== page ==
This morning there was a talk given by Christian Velasco of Warwick University on A Colony of Bankers: New Approaches to Commercial Banking History in Colonial Kenya. He said there have been very few books written about the early banking history of Kenya and East Africa and he had sourced information from the Kenya National Archives in Nairobi, and scattered bank archives in the UK, South Africa, or Australia, but that many records were now lost.
There were the banks that came before the first World War and a raft of banks that started after the end of the Mau Mau war – and the banks could fall into three categories: Colonial banks (state-supported banks that were the only ones that could handle government accounts, and which disappeared after independence), Imperial banks (less dependent on government business, and who focused more on trade and agriculture) and multinationals (who had most of their business abroad).
The story is of Kenya’s colonial banking era is really about three banks – the National Bank of India (NBI), Standard Bank of South Africa (SBSA) and Barclays. The arrival of Barclays in Kenya changed the banking sector greatly as it sought to end the long relationship that the National Bank of India had with the colonial government in Kenya. Also when Barclays arrived, they found that the Standard Bank controlled many of the white accounts, so they set out to include more Africans as customers. Africans had bank accounts from around 1926, and by the 1950’s Barclays had more African accounts than settler accounts.
Banks were mostly found in urban areas and with the ending of the Mau Mau uprising, there was an expectation that Kenya would remain a British colony for many decades. This resulted in several new banks setting up in Kenya in the 1950’s. Meanwhile, NBI, SBSA, and Barclays all expanded by 100% opening up in new places around the country, even with mobile bank units to attract customers. Despite the arrival of the new banks, the main competition remained between these three established big banks, and in 1954, Barclays sent a memo to the colonial government complaining about the unfair practice of them favouring the NBI who retained a monopoly of new business that dated back 60 years.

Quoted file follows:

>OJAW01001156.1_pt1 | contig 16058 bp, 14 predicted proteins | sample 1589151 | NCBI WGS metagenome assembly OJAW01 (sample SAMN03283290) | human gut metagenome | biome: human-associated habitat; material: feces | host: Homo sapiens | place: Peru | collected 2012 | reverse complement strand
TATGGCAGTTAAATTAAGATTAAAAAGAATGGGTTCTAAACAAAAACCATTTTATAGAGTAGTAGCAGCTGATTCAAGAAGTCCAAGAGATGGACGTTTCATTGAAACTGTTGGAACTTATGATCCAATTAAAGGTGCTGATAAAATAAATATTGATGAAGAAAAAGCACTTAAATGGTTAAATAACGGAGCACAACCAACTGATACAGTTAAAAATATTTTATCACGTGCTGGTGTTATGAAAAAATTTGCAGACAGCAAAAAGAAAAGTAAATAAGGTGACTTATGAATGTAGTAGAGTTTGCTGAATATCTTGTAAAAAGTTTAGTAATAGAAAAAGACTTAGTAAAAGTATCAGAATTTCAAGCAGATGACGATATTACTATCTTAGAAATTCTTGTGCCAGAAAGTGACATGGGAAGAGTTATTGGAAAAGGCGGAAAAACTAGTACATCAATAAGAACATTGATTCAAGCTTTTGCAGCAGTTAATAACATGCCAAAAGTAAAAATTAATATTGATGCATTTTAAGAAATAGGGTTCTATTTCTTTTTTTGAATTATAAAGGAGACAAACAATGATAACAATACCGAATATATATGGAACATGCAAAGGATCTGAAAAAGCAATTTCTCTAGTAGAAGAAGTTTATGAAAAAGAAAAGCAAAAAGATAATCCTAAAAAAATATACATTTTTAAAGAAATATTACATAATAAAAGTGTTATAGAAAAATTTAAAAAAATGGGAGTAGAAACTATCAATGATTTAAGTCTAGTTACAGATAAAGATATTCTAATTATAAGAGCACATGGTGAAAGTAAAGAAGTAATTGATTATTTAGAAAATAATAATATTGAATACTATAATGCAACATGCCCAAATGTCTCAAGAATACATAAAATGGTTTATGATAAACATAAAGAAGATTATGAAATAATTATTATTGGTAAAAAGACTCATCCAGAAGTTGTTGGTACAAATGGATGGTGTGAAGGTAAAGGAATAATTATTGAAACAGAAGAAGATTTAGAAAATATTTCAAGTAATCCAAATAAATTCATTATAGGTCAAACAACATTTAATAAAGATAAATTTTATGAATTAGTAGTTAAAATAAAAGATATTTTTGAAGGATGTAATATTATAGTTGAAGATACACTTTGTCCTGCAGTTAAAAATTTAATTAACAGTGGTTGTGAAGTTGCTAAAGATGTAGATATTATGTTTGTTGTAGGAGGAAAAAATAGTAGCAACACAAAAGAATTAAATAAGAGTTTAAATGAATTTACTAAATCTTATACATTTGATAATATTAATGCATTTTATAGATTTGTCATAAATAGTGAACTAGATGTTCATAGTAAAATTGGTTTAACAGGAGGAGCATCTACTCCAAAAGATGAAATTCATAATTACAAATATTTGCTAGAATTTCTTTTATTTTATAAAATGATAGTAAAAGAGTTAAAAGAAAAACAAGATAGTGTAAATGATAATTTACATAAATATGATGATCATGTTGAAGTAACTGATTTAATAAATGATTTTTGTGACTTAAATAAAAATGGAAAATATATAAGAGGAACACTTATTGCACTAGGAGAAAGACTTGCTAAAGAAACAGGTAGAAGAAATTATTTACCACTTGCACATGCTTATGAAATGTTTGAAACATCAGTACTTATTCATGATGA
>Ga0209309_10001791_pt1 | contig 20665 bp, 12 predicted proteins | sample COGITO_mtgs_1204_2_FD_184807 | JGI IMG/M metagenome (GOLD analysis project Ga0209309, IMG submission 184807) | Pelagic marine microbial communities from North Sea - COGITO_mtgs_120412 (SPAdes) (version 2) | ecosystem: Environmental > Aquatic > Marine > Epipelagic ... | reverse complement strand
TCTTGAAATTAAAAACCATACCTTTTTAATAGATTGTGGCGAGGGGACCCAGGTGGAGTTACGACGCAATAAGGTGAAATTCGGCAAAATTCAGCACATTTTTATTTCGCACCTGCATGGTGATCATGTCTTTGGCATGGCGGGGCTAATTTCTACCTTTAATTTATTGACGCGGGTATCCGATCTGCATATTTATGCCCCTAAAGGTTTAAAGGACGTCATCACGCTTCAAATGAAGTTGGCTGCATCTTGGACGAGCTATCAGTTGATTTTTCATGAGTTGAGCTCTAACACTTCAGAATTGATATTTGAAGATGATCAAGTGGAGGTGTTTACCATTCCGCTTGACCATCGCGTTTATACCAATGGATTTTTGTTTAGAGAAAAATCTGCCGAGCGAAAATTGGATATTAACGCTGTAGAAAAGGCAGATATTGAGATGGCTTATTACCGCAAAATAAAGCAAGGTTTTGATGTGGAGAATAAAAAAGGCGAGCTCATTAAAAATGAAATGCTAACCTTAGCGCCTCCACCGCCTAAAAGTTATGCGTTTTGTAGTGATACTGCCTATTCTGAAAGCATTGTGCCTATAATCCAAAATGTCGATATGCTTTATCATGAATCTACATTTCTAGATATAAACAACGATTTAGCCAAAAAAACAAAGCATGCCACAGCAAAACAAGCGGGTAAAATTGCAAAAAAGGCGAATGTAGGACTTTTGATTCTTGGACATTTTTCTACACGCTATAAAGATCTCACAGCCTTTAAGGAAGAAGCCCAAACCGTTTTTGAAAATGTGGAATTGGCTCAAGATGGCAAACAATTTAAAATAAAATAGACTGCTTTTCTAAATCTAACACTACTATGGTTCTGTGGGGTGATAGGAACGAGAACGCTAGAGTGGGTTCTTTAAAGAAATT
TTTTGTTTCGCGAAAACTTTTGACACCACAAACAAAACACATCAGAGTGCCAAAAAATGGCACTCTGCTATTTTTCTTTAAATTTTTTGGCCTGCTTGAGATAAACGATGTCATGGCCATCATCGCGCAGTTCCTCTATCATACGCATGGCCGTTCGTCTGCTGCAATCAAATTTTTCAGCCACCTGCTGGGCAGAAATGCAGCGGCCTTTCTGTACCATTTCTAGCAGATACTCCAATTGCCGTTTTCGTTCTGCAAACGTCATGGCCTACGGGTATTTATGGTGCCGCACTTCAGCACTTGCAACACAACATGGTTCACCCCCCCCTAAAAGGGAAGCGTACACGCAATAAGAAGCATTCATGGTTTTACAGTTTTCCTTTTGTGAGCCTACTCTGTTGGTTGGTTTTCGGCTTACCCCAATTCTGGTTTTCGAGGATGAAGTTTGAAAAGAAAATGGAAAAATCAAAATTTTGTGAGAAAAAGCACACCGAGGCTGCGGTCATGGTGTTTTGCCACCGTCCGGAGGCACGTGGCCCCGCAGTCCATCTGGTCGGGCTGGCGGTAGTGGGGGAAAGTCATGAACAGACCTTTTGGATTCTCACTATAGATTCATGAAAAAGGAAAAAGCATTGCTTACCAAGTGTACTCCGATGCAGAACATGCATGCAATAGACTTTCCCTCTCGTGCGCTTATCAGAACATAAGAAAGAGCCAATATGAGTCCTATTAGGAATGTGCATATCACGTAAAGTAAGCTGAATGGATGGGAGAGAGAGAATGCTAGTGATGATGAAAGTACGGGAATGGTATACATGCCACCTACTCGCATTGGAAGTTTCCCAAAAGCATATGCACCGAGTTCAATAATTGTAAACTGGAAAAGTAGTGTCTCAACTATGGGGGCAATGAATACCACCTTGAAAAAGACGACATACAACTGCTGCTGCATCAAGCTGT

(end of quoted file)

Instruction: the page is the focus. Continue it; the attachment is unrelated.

All banks eventually had to break with their colonial past and the British empire, and a big loser in the period was SBSA which had concentrated on the white settler population. Kenyan politicians tried to engineer boycotts of businesses related to South Africa due to the Apartheid regime and African customers now shunned it. Officials at the bank wrote to their headquarters about the problem and as a result, the name was changed by dropping “South Africa” from the name, and SBSA became “Standard Bank.”
However Africanization of staff did not start until quote late – Barclays had 1,000 employees, and just 70 were Africans with many more who were Indians. There was a hierarchy in banks of having whites being top managers, middle jobs were done by Indians and Africans, the clerical jobs – and this was because customers did not want to deal with African staff.